If some institutions decide to ration health based purely on age or disability, might they face lawsuits for violations US civil rights law?

Yes, our federal civil rights laws (as well as many state statutes) forbid discrimination based on age or disability. To its credit, the U.S. Department of Health and Human Services’s Office of Civil Rights, under Roger Severino, has already spoken forcefully about the applicability of these laws when it comes to the care of patients and the allocation of health care resources. I’m glad they are getting out ahead on these issues, because, as I noted, the temptation to discriminate invidiously will come.

Some people will say, “why should that Down Syndrome person be given a ventilator when it could be given to someone who’s not ‘retarded’ and who can contribute more to society?” A fully sufficient answer should be: “because in fundamental worth and dignity, the Down Syndrome person is every bit the equal of any other person.”

But for some people, that will cut no ice. But here is an answer that will: “Because federal law forbids discrimination based on disability and you or your institution will be sued or prosecuted if you engage in such discrimination.”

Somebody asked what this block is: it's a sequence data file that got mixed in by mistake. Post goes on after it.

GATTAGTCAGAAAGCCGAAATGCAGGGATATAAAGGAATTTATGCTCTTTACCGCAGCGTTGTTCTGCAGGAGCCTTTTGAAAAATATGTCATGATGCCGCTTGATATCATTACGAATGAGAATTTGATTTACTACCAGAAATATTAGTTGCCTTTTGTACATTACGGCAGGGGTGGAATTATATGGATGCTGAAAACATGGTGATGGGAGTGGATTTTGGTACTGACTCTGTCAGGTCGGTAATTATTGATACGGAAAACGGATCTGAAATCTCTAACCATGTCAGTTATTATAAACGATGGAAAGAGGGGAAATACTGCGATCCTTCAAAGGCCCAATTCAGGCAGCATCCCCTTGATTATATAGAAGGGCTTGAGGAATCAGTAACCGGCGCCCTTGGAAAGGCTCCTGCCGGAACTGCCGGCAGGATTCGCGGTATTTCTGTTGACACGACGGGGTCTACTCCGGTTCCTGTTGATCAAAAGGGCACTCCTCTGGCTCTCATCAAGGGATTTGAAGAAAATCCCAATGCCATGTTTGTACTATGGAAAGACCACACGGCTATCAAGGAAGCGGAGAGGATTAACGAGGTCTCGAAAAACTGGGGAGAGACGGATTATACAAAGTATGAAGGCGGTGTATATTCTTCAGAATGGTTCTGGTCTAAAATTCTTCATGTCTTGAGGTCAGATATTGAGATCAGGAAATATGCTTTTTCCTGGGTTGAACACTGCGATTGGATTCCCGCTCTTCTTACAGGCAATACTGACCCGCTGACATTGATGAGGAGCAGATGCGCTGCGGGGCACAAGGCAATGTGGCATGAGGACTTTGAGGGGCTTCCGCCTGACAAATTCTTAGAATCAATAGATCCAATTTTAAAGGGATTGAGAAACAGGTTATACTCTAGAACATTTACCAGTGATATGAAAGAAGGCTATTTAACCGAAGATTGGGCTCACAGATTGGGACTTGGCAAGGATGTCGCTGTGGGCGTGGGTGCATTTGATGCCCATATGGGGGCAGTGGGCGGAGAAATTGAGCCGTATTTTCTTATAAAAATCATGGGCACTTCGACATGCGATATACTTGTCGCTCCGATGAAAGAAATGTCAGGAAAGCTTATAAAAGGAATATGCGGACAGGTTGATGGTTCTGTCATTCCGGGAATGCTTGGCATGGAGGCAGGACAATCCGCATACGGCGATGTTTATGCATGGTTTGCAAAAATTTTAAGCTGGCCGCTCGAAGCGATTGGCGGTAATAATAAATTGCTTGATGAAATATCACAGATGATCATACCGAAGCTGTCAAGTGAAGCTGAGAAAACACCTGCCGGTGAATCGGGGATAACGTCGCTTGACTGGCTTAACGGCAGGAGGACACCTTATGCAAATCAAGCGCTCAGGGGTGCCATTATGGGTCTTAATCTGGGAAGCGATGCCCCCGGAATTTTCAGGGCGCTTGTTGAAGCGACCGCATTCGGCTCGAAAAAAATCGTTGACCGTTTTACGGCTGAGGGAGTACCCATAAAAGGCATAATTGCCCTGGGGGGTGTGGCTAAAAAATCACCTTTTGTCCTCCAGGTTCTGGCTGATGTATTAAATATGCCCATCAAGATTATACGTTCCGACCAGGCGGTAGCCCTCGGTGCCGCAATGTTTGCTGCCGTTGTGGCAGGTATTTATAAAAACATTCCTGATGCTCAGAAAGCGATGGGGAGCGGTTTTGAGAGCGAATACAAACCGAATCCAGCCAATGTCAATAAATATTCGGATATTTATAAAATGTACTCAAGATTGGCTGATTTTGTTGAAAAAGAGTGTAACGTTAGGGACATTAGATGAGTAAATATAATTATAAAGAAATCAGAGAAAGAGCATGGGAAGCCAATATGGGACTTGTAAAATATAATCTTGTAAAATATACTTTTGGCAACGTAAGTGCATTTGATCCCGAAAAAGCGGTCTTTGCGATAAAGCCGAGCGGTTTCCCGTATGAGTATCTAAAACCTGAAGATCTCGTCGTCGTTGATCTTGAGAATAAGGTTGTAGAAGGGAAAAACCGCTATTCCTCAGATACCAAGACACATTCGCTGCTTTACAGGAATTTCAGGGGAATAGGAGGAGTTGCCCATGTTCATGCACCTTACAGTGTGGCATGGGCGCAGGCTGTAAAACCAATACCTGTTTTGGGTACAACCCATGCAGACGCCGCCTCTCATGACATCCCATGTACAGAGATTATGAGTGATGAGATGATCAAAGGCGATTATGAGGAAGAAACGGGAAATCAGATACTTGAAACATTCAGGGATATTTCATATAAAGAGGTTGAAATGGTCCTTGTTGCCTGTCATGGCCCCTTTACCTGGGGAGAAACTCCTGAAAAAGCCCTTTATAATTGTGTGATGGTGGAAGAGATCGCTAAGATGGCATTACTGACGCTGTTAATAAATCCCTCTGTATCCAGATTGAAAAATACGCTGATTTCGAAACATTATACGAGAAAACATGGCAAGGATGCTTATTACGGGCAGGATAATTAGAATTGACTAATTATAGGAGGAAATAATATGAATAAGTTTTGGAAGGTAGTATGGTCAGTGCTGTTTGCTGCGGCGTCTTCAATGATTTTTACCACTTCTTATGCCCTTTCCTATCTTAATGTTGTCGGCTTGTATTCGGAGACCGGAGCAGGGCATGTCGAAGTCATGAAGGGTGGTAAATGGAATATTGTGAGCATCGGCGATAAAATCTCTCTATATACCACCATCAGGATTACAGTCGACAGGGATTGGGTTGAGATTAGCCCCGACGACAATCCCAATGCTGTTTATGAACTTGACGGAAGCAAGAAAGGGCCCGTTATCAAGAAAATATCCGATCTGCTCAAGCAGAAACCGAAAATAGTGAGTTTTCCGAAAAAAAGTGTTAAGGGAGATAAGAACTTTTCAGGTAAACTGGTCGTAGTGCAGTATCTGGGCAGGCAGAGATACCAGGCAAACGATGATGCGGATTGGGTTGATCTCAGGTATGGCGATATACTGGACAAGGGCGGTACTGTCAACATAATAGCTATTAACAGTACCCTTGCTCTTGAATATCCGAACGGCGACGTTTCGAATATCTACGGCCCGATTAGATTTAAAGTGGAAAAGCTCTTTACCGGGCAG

How do you think should Catholic bishops with hospitals and other health care institutions in their dioceses be thinking about these matters?

By allowing themselves to be guided by that central principle of the profound, inherent, and equal dignity of each and every member of the human family. Catholics understand this as a principle of natural law, accessible to all reasonable men and women of goodwill—not just to Catholics or other Christians; but the Church also understands it as a divine mandate and an unchangeable element of the deposit of faith. It’s what motivates us to do the good we do, be it in our schools, our orphanages, our food pantries, our hospitals.

We see Christ in all — however poor, weak, compromised, addicted, disabled, impaired, suffering, vulnerable. Indeed, we believe in the “preferential option for the poor” — we prioritize the least, the last, and the lost. That’s who we are as Christians, as Catholics.

In this crisis, as in the face of all challenges, the first thing we need to do is recall —and call on — our first principles, our foundational commitments. They remind us of who we are and why we do what we do.